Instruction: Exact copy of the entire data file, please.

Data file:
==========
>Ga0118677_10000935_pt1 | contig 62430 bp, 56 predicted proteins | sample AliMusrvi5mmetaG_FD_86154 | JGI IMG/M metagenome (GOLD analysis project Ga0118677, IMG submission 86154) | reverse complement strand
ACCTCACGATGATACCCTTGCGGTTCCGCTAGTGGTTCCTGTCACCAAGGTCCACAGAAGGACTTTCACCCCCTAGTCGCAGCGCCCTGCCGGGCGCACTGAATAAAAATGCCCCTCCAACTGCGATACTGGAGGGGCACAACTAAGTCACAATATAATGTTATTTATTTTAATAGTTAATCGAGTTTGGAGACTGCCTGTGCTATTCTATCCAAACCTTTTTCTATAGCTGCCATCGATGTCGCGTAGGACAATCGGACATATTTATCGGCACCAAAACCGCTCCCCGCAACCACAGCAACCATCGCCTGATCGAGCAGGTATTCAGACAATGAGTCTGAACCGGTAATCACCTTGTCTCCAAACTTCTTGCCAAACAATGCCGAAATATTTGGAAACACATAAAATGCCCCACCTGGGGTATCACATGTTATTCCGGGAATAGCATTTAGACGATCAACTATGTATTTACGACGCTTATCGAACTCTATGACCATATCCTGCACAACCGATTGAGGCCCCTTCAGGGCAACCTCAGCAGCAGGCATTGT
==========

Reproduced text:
>Ga0118677_10000935_pt1 | contig 62430 bp, 56 predicted proteins | sample AliMusrvi5mmetaG_FD_86154 | JGI IMG/M metagenome (GOLD analysis project Ga0118677, IMG submission 86154) | reverse complement strand
ACCTCACGATGATACCCTTGCGGTTCCGCTAGTGGTTCCTGTCACCAAGGTCCACAGAAGGACTTTCACCCCCTAGTCGCAGCGCCCTGCCGGGCGCACTGAATAAAAATGCCCCTCCAACTGCGATACTGGAGGGGCACAACTAAGTCACAATATAATGTTATTTATTTTAATAGTTAATCGAGTTTGGAGACTGCCTGTGCTATTCTATCCAAACCTTTTTCTATAGCTGCCATCGATGTCGCGTAGGACAATCGGACATATTTATCGGCACCAAAACCGCTCCCCGCAACCACAGCAACCATCGCCTGATCGAGCAGGTATTCAGACAATGAGTCTGAACCGGTAATCACCTTGTCTCCAAACTTCTTGCCAAACAATGCCGAAATATTTGGAAACACATAAAATGCCCCACCTGGGGTATCACATGTTATTCCGGGAATAGCATTTAGACGATCAACTATGTATTTACGACGCTTATCGAACTCTATGACCATATCCTGCACAACCGATTGAGGCCCCTTCAGGGCAACCTCAGCAGCAGGCATTGT